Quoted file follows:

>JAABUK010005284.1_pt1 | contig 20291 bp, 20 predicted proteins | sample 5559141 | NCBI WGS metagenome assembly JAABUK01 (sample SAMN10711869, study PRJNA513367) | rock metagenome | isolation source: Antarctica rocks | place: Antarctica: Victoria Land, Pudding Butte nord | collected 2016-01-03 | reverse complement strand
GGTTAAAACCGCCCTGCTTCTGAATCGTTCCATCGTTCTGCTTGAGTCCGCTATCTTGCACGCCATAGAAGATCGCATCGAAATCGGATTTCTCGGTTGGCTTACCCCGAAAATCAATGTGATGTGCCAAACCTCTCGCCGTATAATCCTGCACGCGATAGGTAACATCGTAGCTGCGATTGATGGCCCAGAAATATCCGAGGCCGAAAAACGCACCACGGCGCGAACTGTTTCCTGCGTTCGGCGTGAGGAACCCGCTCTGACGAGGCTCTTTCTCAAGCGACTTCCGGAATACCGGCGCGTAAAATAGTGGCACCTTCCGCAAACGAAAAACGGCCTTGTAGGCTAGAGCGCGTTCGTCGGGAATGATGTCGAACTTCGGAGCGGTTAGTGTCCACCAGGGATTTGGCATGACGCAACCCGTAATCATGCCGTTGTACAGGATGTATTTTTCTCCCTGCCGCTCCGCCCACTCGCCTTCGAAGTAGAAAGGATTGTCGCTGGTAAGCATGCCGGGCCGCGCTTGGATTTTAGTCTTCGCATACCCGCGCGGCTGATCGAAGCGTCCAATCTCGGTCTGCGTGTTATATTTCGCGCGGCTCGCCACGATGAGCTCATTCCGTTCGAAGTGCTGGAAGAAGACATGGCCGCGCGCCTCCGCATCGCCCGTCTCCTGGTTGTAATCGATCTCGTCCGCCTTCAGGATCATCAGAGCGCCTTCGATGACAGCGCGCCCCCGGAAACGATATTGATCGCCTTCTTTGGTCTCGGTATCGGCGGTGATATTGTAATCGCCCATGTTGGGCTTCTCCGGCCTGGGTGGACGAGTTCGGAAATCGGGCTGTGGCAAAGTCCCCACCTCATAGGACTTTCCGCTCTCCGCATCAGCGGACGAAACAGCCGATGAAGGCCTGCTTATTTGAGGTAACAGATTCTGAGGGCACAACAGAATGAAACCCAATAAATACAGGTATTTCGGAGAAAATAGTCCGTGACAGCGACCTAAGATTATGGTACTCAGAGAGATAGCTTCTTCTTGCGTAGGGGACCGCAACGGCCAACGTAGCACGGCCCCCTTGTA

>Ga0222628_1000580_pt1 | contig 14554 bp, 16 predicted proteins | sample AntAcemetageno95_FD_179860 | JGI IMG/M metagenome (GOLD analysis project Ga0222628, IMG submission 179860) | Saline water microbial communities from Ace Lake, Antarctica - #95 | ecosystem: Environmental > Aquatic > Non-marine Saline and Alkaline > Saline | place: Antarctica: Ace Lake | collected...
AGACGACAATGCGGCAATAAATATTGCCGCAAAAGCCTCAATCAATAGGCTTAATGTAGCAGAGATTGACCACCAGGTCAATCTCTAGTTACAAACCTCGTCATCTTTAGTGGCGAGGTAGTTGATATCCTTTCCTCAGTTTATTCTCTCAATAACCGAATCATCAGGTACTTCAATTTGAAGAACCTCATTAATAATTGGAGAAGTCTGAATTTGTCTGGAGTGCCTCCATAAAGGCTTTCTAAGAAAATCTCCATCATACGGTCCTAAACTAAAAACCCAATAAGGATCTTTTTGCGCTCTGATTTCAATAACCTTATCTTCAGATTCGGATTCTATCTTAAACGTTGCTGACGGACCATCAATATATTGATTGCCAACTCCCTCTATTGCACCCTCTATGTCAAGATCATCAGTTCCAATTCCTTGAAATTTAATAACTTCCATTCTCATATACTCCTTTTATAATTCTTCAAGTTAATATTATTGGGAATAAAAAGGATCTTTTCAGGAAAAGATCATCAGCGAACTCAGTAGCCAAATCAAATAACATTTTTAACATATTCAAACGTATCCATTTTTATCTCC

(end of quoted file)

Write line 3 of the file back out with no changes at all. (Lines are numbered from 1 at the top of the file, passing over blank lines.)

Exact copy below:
>Ga0222628_1000580_pt1 | contig 14554 bp, 16 predicted proteins | sample AntAcemetageno95_FD_179860 | JGI IMG/M metagenome (GOLD analysis project Ga0222628, IMG submission 179860) | Saline water microbial communities from Ace Lake, Antarctica - #95 | ecosystem: Environmental > Aquatic > Non-marine Saline and Alkaline > Saline | place: Antarctica: Ace Lake | collected...